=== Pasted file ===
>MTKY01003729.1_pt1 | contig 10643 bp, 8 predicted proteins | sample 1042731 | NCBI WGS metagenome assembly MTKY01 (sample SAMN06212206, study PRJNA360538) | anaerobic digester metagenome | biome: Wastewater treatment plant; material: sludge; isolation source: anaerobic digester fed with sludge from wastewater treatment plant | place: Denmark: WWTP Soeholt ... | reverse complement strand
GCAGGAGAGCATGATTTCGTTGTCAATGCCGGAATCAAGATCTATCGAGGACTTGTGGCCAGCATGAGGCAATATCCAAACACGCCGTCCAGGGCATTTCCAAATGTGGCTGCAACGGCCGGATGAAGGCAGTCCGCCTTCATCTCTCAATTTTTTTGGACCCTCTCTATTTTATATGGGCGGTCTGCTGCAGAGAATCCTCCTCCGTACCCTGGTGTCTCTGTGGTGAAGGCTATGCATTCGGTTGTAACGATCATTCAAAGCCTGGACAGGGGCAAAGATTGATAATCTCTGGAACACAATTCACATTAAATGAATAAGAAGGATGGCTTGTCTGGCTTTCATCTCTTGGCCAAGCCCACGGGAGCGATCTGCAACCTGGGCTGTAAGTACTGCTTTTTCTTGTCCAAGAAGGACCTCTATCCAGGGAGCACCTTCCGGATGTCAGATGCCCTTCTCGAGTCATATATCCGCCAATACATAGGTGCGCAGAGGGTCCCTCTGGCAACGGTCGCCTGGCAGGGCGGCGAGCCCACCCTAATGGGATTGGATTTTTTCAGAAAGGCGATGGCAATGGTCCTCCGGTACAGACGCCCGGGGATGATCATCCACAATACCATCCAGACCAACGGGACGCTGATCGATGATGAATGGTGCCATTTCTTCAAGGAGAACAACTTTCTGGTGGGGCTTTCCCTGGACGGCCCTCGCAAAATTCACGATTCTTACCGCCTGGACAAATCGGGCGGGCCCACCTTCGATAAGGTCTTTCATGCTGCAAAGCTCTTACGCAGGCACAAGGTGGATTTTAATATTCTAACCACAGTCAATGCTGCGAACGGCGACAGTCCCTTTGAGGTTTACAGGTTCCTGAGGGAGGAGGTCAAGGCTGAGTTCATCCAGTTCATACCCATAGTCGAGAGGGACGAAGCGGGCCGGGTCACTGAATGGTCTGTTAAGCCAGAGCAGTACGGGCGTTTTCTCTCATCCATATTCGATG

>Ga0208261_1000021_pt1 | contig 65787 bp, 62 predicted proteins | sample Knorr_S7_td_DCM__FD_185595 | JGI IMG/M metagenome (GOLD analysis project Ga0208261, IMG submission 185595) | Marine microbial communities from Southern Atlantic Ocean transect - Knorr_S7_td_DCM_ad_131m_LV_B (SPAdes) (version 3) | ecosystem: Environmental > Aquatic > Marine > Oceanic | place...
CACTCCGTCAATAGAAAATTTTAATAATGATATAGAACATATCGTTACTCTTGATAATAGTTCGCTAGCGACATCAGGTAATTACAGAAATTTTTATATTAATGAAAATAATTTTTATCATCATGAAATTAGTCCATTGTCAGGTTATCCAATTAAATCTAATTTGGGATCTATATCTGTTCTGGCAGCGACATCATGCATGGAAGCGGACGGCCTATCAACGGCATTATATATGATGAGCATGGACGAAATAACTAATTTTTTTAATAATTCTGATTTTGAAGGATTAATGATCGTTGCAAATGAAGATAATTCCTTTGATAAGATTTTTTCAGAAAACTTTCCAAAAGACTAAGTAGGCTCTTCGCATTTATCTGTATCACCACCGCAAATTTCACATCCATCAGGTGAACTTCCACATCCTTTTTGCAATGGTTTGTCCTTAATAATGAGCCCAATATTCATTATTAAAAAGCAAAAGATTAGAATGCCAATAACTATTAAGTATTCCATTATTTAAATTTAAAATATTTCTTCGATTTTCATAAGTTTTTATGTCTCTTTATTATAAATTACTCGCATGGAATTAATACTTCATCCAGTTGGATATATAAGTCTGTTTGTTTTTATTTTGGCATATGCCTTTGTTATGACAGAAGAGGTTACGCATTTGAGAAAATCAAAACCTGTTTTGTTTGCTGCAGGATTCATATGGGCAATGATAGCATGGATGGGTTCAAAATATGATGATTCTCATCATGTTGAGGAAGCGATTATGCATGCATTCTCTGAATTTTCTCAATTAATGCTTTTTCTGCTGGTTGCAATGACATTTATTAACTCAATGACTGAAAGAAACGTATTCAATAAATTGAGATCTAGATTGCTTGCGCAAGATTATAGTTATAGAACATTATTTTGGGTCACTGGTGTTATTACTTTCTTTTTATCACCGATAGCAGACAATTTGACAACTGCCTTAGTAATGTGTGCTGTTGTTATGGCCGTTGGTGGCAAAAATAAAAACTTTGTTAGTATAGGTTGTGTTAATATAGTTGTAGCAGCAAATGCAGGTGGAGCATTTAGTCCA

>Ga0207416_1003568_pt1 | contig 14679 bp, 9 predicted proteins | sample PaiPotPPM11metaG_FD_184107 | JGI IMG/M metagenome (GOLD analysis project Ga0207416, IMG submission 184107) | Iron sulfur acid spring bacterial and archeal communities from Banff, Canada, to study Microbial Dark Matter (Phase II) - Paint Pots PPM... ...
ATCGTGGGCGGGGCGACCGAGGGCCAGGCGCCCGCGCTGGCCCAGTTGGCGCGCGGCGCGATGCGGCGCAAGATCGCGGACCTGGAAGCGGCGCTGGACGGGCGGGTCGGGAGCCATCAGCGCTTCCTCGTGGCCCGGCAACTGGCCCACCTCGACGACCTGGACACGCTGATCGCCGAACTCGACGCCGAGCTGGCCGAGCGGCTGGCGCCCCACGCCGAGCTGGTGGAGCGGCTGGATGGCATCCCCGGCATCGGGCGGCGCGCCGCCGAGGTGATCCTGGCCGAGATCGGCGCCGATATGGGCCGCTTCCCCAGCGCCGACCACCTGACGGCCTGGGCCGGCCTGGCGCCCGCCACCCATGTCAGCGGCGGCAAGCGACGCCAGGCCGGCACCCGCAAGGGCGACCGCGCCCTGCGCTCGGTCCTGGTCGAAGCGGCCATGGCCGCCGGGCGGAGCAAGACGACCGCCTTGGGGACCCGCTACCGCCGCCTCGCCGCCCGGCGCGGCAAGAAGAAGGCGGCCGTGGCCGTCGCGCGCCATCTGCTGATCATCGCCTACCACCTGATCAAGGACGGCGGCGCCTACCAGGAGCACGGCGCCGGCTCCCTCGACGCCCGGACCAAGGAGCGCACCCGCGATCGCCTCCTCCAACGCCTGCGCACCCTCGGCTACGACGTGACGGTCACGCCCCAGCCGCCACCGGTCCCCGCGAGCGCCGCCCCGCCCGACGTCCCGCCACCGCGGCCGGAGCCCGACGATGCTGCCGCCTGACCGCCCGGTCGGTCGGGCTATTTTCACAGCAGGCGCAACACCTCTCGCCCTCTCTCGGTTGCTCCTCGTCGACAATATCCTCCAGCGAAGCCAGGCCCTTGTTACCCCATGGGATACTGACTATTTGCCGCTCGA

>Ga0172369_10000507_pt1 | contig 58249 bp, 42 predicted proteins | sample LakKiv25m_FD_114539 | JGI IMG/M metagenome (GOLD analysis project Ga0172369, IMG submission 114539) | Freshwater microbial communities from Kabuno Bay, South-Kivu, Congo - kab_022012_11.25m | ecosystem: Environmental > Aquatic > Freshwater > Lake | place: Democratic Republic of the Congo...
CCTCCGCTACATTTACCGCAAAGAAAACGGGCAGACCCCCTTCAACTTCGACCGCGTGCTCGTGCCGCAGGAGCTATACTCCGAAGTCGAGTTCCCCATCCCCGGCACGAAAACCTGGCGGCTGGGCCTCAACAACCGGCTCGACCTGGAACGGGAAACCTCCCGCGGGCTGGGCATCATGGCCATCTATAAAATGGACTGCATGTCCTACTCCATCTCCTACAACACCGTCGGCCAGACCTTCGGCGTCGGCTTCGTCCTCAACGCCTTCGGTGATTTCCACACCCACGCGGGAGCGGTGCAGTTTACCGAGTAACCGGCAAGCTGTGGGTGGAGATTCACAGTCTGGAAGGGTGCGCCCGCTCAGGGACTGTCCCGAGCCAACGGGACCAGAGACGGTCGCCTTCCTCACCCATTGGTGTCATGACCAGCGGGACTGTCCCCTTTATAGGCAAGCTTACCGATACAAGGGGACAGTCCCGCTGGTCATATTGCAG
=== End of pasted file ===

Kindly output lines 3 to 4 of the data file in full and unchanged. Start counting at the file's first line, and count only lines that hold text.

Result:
>Ga0208261_1000021_pt1 | contig 65787 bp, 62 predicted proteins | sample Knorr_S7_td_DCM__FD_185595 | JGI IMG/M metagenome (GOLD analysis project Ga0208261, IMG submission 185595) | Marine microbial communities from Southern Atlantic Ocean transect - Knorr_S7_td_DCM_ad_131m_LV_B (SPAdes) (version 3) | ecosystem: Environmental > Aquatic > Marine > Oceanic | place...
CACTCCGTCAATAGAAAATTTTAATAATGATATAGAACATATCGTTACTCTTGATAATAGTTCGCTAGCGACATCAGGTAATTACAGAAATTTTTATATTAATGAAAATAATTTTTATCATCATGAAATTAGTCCATTGTCAGGTTATCCAATTAAATCTAATTTGGGATCTATATCTGTTCTGGCAGCGACATCATGCATGGAAGCGGACGGCCTATCAACGGCATTATATATGATGAGCATGGACGAAATAACTAATTTTTTTAATAATTCTGATTTTGAAGGATTAATGATCGTTGCAAATGAAGATAATTCCTTTGATAAGATTTTTTCAGAAAACTTTCCAAAAGACTAAGTAGGCTCTTCGCATTTATCTGTATCACCACCGCAAATTTCACATCCATCAGGTGAACTTCCACATCCTTTTTGCAATGGTTTGTCCTTAATAATGAGCCCAATATTCATTATTAAAAAGCAAAAGATTAGAATGCCAATAACTATTAAGTATTCCATTATTTAAATTTAAAATATTTCTTCGATTTTCATAAGTTTTTATGTCTCTTTATTATAAATTACTCGCATGGAATTAATACTTCATCCAGTTGGATATATAAGTCTGTTTGTTTTTATTTTGGCATATGCCTTTGTTATGACAGAAGAGGTTACGCATTTGAGAAAATCAAAACCTGTTTTGTTTGCTGCAGGATTCATATGGGCAATGATAGCATGGATGGGTTCAAAATATGATGATTCTCATCATGTTGAGGAAGCGATTATGCATGCATTCTCTGAATTTTCTCAATTAATGCTTTTTCTGCTGGTTGCAATGACATTTATTAACTCAATGACTGAAAGAAACGTATTCAATAAATTGAGATCTAGATTGCTTGCGCAAGATTATAGTTATAGAACATTATTTTGGGTCACTGGTGTTATTACTTTCTTTTTATCACCGATAGCAGACAATTTGACAACTGCCTTAGTAATGTGTGCTGTTGTTATGGCCGTTGGTGGCAAAAATAAAAACTTTGTTAGTATAGGTTGTGTTAATATAGTTGTAGCAGCAAATGCAGGTGGAGCATTTAGTCCA